<http://www.dslreports.com/faq/3332 > Just trying to figure out a brand or criteria I should be looking for in
In addition to Channel Vision, I have also had good results with
On 7/27/20 12:45 AM, email@example.com wrote:
The cable here used to give you about 65 channels without a box. That
changed in the fall of 2016 when they encrypted everything. They had
little boxes that did everything the big boxes did except no upstream
channel (no PPV or interactive services). 2 were free for the first 2 years.
A big +1. I have a drawer full of splitters that I got from a Comcast
office. As you said, they want you to use good splitters because it may
prevent a future complaint and service call.
I make my own cables with compression fittings, but your point is valid.
Not only can you get splitters and patch cables at the office, but when a
cable guy is in the neighborhood you can ambush him when he comes out of
the house and have him make a custom cable of any reasonable length.
Last thing I'd mention is if you have a cable modem, you can use it
anywhere in the house to check signal strength. In my case, I made a
spreadsheet of each jack and its signal strength, including where the cable
arrives at the house from the street. That was how I discovered a hidden
splitter in the attic. Actually, that splitter turned out to be installed
backwards (by the previous homeowner) in the mistaken belief that it would
act as a combiner, but the result was that I saw about an 11dB loss in that
run. Dead giveaway. BTW, if you need a combiner, they make such a thing.
Don't try to use a splitter backwards.
Basic info: a 1:2 splitter gives you a 3.5dB loss in each output leg; a
4-way (1:4) splitter gives you about a 7dB loss in each output leg, and so
on. You can do all of the math on paper so you know what to expect, then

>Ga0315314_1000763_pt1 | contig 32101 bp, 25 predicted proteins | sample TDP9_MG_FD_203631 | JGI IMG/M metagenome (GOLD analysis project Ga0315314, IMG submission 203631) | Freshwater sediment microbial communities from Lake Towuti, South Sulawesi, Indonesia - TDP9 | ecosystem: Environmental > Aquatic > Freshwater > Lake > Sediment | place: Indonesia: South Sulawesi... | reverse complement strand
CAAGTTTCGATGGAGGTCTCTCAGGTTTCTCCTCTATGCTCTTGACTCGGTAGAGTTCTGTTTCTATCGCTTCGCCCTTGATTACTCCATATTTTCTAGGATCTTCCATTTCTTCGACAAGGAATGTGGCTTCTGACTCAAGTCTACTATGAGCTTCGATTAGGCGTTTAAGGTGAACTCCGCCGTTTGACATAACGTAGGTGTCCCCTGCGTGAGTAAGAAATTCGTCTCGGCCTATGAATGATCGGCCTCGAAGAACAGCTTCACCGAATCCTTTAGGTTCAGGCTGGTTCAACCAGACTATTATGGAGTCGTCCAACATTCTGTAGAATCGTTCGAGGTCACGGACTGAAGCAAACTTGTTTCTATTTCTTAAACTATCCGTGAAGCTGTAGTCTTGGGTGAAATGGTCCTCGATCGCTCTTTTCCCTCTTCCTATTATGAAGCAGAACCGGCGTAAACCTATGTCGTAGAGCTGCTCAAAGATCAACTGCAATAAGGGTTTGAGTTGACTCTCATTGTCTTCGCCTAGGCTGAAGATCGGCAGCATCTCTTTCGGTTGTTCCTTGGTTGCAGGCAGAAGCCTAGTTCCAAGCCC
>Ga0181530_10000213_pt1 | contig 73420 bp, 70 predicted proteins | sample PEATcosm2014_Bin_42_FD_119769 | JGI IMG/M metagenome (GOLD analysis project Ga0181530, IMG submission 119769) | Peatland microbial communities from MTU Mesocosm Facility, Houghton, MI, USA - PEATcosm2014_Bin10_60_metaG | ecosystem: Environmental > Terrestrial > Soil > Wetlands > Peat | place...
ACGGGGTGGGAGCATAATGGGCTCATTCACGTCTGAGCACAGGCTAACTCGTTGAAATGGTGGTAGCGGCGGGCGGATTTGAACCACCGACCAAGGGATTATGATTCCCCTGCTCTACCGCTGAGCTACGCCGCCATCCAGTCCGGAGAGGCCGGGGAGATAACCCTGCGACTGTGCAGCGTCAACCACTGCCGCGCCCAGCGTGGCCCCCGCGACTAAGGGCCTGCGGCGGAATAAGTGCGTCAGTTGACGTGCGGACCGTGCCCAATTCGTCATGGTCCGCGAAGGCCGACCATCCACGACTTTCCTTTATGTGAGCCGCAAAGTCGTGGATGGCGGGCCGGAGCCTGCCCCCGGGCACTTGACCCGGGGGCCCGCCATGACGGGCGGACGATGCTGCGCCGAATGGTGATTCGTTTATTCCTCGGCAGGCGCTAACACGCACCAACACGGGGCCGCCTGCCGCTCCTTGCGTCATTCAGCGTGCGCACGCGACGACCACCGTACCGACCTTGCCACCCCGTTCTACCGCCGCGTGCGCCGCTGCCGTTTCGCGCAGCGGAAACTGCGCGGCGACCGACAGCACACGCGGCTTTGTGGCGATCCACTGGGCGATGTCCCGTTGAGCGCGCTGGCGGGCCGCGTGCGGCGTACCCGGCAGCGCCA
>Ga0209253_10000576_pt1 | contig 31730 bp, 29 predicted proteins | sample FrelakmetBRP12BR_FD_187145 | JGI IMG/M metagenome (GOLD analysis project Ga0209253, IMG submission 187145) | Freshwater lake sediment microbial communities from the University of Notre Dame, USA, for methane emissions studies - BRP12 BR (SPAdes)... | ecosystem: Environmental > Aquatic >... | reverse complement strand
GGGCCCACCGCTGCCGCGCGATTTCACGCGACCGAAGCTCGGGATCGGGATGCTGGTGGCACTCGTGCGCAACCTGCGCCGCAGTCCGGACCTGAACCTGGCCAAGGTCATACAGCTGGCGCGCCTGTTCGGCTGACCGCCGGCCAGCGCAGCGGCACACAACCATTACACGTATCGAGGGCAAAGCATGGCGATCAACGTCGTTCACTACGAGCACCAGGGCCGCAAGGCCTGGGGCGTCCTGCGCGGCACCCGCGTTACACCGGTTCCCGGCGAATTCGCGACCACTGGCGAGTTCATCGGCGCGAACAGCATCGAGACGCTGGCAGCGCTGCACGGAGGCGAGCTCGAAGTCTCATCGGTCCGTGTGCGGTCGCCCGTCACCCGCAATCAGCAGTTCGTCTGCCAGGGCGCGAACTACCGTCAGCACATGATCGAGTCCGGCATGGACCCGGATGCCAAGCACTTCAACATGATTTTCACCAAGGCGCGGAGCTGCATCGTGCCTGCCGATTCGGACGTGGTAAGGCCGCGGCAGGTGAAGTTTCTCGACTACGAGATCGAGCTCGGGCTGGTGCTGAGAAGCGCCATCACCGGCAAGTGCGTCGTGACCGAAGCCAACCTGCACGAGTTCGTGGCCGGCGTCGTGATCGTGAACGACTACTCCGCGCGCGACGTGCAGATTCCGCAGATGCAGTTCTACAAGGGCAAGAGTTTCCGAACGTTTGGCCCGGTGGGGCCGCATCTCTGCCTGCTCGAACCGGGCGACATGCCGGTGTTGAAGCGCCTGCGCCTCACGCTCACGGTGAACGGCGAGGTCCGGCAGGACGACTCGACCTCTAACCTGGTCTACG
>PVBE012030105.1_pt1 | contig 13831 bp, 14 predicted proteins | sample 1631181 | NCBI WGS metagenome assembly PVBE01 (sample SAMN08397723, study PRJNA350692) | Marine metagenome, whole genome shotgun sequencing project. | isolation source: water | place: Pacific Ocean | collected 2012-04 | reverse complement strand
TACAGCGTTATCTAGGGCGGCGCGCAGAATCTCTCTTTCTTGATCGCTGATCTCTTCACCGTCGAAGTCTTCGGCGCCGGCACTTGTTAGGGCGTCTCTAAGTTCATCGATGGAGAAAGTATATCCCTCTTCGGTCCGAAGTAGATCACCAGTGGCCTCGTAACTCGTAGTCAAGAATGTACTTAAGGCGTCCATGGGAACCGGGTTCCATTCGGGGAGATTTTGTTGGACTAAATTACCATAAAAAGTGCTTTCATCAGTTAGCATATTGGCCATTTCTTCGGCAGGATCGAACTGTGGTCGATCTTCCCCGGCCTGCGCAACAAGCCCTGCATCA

when you test (with a cable modem, for example) you can verify that
everything is kosher. That way you know where you need an amp. There is
such a thing as signal levels that are too high, so don't go crazy. For
Internet service, you need between +15dBmV and -15dBmV at the modem, and
ideally you want to tighten that to +-10dBmV. TVs and DVRs and PVRs can get
by with much less than that, but map it all out so you know what you're
I do to, and those compression fittings are much less noisy than crimped
A splitter WILL act as a combiner as long as you don't confuse inputs
and outputs, and your inputs don't interfere (you may need a filter too).
Effectively, a 1:4 splitter functions as three 1:2 splitters in the same
package. The signal to any output goes through 2 splitters so loss is
twice that of a 1:2 splitter.
There are 2 ways to make a 1:3 splitter. Some use 2 1:2 splitters so one
output loses 3.5dB with the other 2 lose 7dB. Some use a real 1:3
splitter, with 5.5dB loss at each output.
I have a 1:8 splitter (three levels, 10.5dB).
Splinters are naturally bidirectional. Amplifiers are not.
When setting up my system, I took advantage of the signal meter in the
In alt.home.repair, on Sun, 26 Jul 2020 19:58:01 -0700, Bob F
Good point. Shame on me, I didn't read the whole question. Do you
want to watch different channels at the same time? You, plural.
If you want to watch only one channel at a time. the splitter should be
after the cable box, unless that is a violation of the rules.
On Sunday, July 26, 2020 at 10:44:30 PM UTC-4, firstname.lastname@example.org wrote:
e enters house, splits into two, and goes to cable box and cable modem resp
ectively. I want to run a coaxial cable to another two TVs and I understan
d that I will get very few channels on those other TVs without a cable box
each, but that's ok with me. What type of 4-way splitter should I buy? Th
ere are many cheap ones. Some claim to be bi-directional. Some have revie
ws complaining about low- or high-pass filters messing with signals. Is th
ere any easy way to figure this out?
You need bidirectional if you're going to use it with anything that has to
send data back upstream. That would be a cable modem or intelligent cable
box. One with a lower insertion loss is better. How to pick, that's harde
I'd look for a brand, preferably a known one and then look for reviews,
Amazon maybe. Buy it from a place that offers free returns, if you can
Splitters are always bidirectional. That is not true for an amplifier.
The amplifier I use:
1 non-amplified output
12dB downstream gain for channels 2 and up
12dB upstream gain for T channels (channels below 2, used for upstream
4 amplified outputs
The internal splitters mean there is a net gain of 1.5dB.